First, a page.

It is perhaps a shame that Mercedes' vehicle designers had not consulted Dad prior to releasing their version of a Chelsea Tractor. Otherwise they might have thought to mount a tow hitch nearer its roof. As fast as Dad frantically dug away at the sand then more of the seawater and soft sand cocktail flooded into the gap*.
* I have a photo of Dad, alone with his shovel, back to a fast rising incoming tide, forlornly trying to dig down the side of the G Wagon, in the hope of finding a strong point to attach a cable. Actually risking his life! For probably no appreciation or comprehension , by idiots! When I find it again I will add it to this account.
National newspaper Sunday Mirror report of December 27 1981
There is very little in John McShane's Sunday Mirror report of Sunday 27 December 1981 above that is correct. I know, I was one of the individuals in the above photograph! However, it was written by a professional journalist so what better might one expect?!"
The local Mercedes distributor had asked Dad if he could recover their prized possession. No prior mention had been made as to its condition upon completion of the task. Dad was a keen small boat owner (very small at about 12 feet long) but nonetheless as such very aware of the hazards of uncharted submerged wrecks. Particularly to the hooray Henry's with their floozie laden and powerful Fletcher speed boat water skiers who decorated the beach and shoreline every summer day. So out it had to come. In one piece or otherwise.
With shorted flat battery, doors jammed closed by the surrounding sand there was therefore no choice but to smash the windows and pass the hawser through the vehicle. The vehicle was sideways on to the beach and half buried in the clinging wet sand. The other end of the hawser was attached to the dozer and so the tow began. Well nearly began. First it had to be released from waist deep, clinging wet sand. It was sideways on.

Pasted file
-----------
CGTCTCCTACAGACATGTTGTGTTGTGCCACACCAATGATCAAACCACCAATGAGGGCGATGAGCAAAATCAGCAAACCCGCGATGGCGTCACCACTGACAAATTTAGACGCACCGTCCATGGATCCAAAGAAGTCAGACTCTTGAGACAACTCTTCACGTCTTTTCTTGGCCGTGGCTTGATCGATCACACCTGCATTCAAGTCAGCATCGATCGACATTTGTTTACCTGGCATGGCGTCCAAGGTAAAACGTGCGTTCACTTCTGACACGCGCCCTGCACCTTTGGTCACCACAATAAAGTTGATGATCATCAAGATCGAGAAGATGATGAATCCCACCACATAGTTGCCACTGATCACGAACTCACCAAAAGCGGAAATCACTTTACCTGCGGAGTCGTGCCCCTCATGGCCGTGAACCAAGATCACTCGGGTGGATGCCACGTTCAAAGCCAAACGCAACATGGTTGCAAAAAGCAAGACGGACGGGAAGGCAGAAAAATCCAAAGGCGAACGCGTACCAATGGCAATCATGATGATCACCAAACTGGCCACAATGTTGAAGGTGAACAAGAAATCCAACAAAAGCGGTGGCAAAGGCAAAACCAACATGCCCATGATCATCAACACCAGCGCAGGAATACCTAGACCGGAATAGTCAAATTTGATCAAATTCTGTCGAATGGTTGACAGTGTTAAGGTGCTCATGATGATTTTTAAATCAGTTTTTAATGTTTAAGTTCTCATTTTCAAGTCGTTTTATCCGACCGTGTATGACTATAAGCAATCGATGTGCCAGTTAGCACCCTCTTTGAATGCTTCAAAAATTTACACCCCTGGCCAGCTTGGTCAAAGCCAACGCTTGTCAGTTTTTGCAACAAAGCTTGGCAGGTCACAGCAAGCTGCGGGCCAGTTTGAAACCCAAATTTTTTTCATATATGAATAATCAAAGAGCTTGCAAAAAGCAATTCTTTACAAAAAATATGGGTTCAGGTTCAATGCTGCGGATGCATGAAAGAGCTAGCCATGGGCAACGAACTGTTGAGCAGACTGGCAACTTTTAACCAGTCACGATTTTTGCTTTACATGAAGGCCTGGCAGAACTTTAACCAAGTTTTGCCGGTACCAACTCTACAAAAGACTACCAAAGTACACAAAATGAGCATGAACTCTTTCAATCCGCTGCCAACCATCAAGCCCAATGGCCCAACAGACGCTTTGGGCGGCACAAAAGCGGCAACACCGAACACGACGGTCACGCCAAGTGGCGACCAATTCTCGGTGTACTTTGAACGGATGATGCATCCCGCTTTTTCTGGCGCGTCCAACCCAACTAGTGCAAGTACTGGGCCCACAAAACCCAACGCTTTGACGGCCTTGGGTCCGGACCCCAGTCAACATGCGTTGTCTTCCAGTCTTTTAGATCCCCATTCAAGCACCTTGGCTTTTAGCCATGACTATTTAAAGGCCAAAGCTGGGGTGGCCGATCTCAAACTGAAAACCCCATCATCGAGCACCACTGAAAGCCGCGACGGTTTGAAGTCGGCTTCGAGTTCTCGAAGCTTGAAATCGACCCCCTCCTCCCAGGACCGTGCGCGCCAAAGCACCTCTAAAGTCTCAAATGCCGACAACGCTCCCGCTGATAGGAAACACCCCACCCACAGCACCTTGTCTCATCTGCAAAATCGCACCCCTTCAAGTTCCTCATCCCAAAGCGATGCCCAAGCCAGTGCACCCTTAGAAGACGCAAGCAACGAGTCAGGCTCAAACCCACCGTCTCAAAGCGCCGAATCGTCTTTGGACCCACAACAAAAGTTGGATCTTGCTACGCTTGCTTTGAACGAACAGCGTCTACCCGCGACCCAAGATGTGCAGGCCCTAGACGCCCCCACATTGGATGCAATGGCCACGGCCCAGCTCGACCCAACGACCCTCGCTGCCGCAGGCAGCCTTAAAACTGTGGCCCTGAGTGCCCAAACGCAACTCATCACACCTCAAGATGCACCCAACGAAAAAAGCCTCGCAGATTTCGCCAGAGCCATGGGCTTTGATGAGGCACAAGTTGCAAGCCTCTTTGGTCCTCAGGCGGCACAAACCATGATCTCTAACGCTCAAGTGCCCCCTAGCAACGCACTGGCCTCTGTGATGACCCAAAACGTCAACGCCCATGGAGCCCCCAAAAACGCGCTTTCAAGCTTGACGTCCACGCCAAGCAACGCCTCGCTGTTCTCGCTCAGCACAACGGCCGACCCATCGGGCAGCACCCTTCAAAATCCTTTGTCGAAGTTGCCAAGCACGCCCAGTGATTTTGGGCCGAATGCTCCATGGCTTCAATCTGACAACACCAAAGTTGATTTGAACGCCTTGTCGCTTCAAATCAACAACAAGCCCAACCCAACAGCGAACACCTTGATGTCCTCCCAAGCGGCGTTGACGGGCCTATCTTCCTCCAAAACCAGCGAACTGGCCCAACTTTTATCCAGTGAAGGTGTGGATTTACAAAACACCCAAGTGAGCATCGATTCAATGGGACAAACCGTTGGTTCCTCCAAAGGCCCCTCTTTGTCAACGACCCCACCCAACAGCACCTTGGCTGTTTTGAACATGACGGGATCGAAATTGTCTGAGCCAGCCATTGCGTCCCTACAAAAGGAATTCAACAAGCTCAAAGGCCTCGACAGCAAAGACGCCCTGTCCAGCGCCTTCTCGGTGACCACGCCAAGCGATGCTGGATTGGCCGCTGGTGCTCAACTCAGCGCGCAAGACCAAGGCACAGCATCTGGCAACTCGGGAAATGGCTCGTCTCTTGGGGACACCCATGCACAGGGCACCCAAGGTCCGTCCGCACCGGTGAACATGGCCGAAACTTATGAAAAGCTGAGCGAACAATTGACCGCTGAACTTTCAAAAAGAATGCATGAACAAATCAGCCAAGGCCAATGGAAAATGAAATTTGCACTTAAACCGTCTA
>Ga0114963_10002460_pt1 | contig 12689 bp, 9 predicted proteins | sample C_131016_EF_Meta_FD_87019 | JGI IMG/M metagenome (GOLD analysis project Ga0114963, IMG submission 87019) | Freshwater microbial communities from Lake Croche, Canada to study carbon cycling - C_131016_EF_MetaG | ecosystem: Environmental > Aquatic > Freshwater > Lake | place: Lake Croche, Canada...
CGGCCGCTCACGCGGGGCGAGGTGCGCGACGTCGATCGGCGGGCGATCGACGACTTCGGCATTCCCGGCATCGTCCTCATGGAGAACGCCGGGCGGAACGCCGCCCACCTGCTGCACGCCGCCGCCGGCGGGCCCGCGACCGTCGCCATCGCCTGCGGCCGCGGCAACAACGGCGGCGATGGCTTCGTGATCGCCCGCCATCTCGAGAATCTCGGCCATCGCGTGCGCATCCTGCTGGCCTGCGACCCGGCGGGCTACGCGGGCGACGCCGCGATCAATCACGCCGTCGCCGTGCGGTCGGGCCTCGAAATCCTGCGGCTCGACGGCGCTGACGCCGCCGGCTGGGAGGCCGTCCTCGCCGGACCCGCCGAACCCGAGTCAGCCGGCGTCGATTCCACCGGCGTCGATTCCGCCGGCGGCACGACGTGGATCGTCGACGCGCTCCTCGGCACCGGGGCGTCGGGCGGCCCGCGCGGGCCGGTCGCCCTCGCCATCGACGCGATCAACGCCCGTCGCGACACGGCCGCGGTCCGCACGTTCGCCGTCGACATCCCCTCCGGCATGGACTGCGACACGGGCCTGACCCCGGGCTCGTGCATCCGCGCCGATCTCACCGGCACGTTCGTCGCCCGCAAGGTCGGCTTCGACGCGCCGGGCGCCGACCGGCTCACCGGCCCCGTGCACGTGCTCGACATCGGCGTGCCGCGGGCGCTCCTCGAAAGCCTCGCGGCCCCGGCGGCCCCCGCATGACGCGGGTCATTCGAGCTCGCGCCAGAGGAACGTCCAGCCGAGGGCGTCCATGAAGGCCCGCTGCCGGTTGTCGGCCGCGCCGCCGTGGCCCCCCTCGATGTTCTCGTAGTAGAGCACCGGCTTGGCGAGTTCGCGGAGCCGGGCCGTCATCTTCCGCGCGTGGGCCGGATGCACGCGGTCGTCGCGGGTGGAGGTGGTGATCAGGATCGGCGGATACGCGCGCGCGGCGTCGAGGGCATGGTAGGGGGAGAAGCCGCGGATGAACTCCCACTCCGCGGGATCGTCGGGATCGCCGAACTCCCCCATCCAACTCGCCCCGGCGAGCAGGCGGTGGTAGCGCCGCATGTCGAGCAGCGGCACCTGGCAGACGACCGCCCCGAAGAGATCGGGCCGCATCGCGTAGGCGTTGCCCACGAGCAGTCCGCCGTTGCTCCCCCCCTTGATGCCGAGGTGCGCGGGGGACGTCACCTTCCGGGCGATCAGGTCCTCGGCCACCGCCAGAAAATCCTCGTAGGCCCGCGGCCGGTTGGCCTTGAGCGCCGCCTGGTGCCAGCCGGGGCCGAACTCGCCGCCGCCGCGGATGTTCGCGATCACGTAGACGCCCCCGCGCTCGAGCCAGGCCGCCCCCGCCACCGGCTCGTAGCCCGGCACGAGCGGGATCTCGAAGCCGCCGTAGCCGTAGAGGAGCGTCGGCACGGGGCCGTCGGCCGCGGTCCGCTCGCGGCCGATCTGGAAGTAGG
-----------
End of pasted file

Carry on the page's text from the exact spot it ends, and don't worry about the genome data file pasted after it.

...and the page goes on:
A testament to the strength of the Mercedes G Wagon was how the roof and door and windscreen pillars all remained intact. Despite all being bent to forty five degrees. Also fortuitous that when the Mercedes finally landed it did so by rolling onto its roof. Which then acted as a sort of sled. Resulting in total removal of all the paint from the roof was of no consequence as there would be no hope of the vehicle ever being rebuilt anyway.
The result of this adventure, witnessed by now a couple of hundred enthusiastically cheering locals, furiously scribbling journalists and far more sombre Mercedes car salesmen, was that the Mercedes people were unimpressed. So unimpressed they at first refused to pay up the modest four hundred Pound bill Neville Day Plant Hire Ltd presented to them. Far too modest as I later pointed out to Dad and explained that they and their insurers, would be far more impressed by the £1,800 * bill I subsequently presented to them, and which they did eventually meet. On the Court steps minutes before the hearing.
There is an expression in Norfolk, when party to an establshed agreement appears not to want to 'play ball'. That is to challenge a perfectly reasonable account presented in accordance with that agreement. Renaging upon such agreements might subsequently result in presentation of a far heavier account. So as to mitigate the impolite hassle. "Thass gorn up bor!"
People in 'flat' Norfolk are very backward. As everyone will doubtless tell you.
* £7.300 in today's money.
Chris Latham-Smith 2022.